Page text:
If the function of the perforator valves is impaired, the action of the calf muscle pump will tend to cause blood to flow in the reverse direction into the superficial system increasing the possibility of damage to the superficial vessels.
Following a deep vein thrombosis that results in complete or partial obstruction of a deep vein, the unrelieved pressure produced by the calf muscle pump on the perforator valves may cause these to become incompetent. In this occurs, there will be a large rise in the pressure in the superficial system, which may force proteins and red cells out of the capillaries and into the surrounding tissue. Here, the red cells break down releasing a red pigment that causes staining of the skin, an early indicator of possible ulcer formation.
Venous leg ulcers are generally shallow and red in color. The skin surrounding the ulcer is frequently discolored due to the staining described previously. Incompetent perforating vein valves can also cause malleolar venules to become dilated and appear as fine red threads around the ankle. This condition, called ankle flair, is also diagnostic of a venous ulcer.
For patients with venous disease, the application of external compression can help to minimize or reverse the skin and vascular changes described previously, by forcing fluid from the interstitial spaces back into the vascular and lymphatic compartments. As the pressure within the veins of a standing subject is largely hydrostatic, it follows that the level of external pressure that is necessary to counteract this effect will reduce progressively up the leg, as the hydrostatic head is effectively reduced. For this reason it is usual to ensure that external compression is applied in a graduated fashion, with the highest pressure at the ankle. The preferred value for the degree of pressure varies according to a number of factors, including the severity of the condition and the height and limb size of the patient.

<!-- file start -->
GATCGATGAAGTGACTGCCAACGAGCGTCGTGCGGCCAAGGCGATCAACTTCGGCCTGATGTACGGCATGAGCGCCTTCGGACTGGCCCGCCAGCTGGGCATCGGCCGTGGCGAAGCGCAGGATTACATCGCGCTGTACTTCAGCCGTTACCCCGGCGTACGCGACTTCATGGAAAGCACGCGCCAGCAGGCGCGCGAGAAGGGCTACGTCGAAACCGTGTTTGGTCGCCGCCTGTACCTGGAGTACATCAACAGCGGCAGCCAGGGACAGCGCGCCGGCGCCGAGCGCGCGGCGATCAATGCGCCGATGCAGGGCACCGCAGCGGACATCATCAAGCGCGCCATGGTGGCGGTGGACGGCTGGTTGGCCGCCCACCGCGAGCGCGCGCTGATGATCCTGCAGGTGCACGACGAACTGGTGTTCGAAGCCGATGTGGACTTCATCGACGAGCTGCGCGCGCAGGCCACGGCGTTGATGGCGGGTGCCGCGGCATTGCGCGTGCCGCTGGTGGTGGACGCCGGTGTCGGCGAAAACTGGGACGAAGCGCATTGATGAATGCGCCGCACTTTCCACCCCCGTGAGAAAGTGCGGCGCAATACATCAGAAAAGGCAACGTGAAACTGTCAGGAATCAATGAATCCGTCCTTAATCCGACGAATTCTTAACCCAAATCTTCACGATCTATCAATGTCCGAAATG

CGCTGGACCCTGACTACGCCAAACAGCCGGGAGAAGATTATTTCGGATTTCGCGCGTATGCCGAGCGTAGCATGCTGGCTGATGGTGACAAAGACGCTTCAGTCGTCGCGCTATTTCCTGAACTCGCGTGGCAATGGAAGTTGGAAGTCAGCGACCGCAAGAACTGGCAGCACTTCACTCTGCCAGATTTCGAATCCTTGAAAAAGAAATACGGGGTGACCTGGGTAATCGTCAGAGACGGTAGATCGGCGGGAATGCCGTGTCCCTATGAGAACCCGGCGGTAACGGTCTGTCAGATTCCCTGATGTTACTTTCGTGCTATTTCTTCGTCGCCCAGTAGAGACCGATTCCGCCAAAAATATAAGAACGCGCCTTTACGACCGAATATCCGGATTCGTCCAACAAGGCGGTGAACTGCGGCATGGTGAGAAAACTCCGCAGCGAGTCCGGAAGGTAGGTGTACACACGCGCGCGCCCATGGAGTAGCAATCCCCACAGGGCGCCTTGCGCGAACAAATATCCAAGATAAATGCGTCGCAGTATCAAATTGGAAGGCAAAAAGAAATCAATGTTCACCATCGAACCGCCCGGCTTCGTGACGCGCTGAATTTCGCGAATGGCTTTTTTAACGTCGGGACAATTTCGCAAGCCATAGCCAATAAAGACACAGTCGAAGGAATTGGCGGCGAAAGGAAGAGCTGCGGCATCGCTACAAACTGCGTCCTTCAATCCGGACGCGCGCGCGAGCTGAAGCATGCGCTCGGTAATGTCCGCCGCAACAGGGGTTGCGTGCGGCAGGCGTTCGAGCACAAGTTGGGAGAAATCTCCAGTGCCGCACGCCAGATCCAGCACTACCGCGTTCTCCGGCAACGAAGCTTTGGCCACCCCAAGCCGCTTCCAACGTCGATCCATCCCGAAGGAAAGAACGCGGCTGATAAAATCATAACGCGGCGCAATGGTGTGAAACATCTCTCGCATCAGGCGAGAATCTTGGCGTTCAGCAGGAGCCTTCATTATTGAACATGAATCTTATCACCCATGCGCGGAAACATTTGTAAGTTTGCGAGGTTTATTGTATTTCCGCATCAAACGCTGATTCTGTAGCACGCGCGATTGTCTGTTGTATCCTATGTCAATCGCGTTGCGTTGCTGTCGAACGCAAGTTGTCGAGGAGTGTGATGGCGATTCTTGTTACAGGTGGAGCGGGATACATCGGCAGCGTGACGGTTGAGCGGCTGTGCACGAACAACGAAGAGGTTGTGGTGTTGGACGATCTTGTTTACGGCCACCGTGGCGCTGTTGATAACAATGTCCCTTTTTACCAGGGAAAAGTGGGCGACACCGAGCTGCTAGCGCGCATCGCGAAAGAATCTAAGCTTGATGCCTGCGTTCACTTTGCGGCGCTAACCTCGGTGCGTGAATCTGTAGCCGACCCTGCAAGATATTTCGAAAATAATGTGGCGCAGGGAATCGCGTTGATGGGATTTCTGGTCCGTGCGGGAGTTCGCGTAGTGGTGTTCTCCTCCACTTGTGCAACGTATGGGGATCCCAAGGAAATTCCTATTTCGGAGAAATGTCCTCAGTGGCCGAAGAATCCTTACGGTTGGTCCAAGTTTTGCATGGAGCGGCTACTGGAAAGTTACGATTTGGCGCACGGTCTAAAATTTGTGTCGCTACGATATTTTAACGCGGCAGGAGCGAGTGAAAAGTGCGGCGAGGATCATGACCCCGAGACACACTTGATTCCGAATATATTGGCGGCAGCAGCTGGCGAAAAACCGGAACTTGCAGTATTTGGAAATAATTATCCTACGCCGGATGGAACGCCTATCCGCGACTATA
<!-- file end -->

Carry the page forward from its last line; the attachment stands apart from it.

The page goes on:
Medical hosiery represents a useful and convenient method of applying compression to normal shaped legs in order to prevent the development or recurrence of leg ulcers. However, these stockings are of limited value in the treatment of active ulceration, being difficult to apply over dressings. In such situations compression bandages currently represent the treatment of choice. Compression bandages apply a pressure to the limb that is directly proportional to bandage tension but inversely proportional to the radius of curvature of the limb to which it is applied. This means, therefore, that a bandage applied with constant tension to a limb of normal proportions will automatically produce graduated compression with the highest pressure at the ankle. This pressure will gradually reduce up the leg as the circumference increases.
As can be readily appreciated, it is cumbersome and difficult to apply uniform tension to the compression bandage as it is applied to the treated limb, and thus this is accomplished only by highly skilled caregivers. Moreover, once secured to the treated limb, care and attention must be given to ensure that the bandage does not slip or become displaced as this will lead to multiple layers forming, which in turn may lead to localized areas of high pressure, which can place the patient in direct risk of skin necrosis.
Mechanical compression treatments have also been proposed. An exemplary compression device is described in U.S. Pat. No. 5,031,604 to Dye. As generally described at col. 2, lines 33 et seq., an arrangement of chambers are provided that circumscribe the leg. An active pneumatic control system controls the pressure in the chambers to squeeze the leg near the ankle and then squeeze sequentially upward toward the knee in order to move blood from the extremity toward the heart. As noted in col. 4, lines 20-59 of U.S. Pat. No. 6,488,643 to Tumey et al., the mechanically produced compression levels may produce ischaemic (i.e., localized tissue anemia) not noted at similar compression levels obtained through bandaging. It may also produce cuffing (i.e., a reduction in leg pulsatile blood flow). The pneumatic control system is also bulky and heavy, which severely limits the mobility of the patient during treatment. Moreover, the pneumatic control system fails to provide a mechanism to ensure that excessive pressure, which can cause necrosis, is not applied to the treated limb. These limitations have resulted in most mechanical compression devices being contraindicated for patients exhibiting deep-vein thrombosis. Consequently, those skilled in the art have to date avoided such mechanical compression devices for the treatment of venous ulcers or edema of the extremities.